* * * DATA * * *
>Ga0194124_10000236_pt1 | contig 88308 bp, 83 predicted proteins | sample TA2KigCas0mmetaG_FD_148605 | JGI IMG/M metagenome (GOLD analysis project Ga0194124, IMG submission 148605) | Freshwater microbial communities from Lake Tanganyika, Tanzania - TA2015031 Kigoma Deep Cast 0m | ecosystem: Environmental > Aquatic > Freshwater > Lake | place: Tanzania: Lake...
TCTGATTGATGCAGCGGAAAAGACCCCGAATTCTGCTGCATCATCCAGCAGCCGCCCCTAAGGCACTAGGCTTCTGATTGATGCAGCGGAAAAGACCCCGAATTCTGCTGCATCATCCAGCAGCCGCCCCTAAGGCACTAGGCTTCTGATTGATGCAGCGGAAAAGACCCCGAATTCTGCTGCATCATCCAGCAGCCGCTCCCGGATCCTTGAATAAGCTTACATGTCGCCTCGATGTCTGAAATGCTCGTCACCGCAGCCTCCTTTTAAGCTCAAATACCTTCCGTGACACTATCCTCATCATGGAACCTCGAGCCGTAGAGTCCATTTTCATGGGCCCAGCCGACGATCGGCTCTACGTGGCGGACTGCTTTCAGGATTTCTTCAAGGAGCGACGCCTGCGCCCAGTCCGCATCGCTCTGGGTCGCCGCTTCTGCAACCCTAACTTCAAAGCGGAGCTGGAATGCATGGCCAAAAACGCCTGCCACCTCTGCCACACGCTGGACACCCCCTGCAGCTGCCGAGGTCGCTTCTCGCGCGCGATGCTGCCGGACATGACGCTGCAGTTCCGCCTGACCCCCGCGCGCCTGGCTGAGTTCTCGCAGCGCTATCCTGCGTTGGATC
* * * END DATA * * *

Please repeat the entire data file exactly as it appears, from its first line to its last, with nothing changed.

>Ga0194124_10000236_pt1 | contig 88308 bp, 83 predicted proteins | sample TA2KigCas0mmetaG_FD_148605 | JGI IMG/M metagenome (GOLD analysis project Ga0194124, IMG submission 148605) | Freshwater microbial communities from Lake Tanganyika, Tanzania - TA2015031 Kigoma Deep Cast 0m | ecosystem: Environmental > Aquatic > Freshwater > Lake | place: Tanzania: Lake...
TCTGATTGATGCAGCGGAAAAGACCCCGAATTCTGCTGCATCATCCAGCAGCCGCCCCTAAGGCACTAGGCTTCTGATTGATGCAGCGGAAAAGACCCCGAATTCTGCTGCATCATCCAGCAGCCGCCCCTAAGGCACTAGGCTTCTGATTGATGCAGCGGAAAAGACCCCGAATTCTGCTGCATCATCCAGCAGCCGCTCCCGGATCCTTGAATAAGCTTACATGTCGCCTCGATGTCTGAAATGCTCGTCACCGCAGCCTCCTTTTAAGCTCAAATACCTTCCGTGACACTATCCTCATCATGGAACCTCGAGCCGTAGAGTCCATTTTCATGGGCCCAGCCGACGATCGGCTCTACGTGGCGGACTGCTTTCAGGATTTCTTCAAGGAGCGACGCCTGCGCCCAGTCCGCATCGCTCTGGGTCGCCGCTTCTGCAACCCTAACTTCAAAGCGGAGCTGGAATGCATGGCCAAAAACGCCTGCCACCTCTGCCACACGCTGGACACCCCCTGCAGCTGCCGAGGTCGCTTCTCGCGCGCGATGCTGCCGGACATGACGCTGCAGTTCCGCCTGACCCCCGCGCGCCTGGCTGAGTTCTCGCAGCGCTATCCTGCGTTGGATC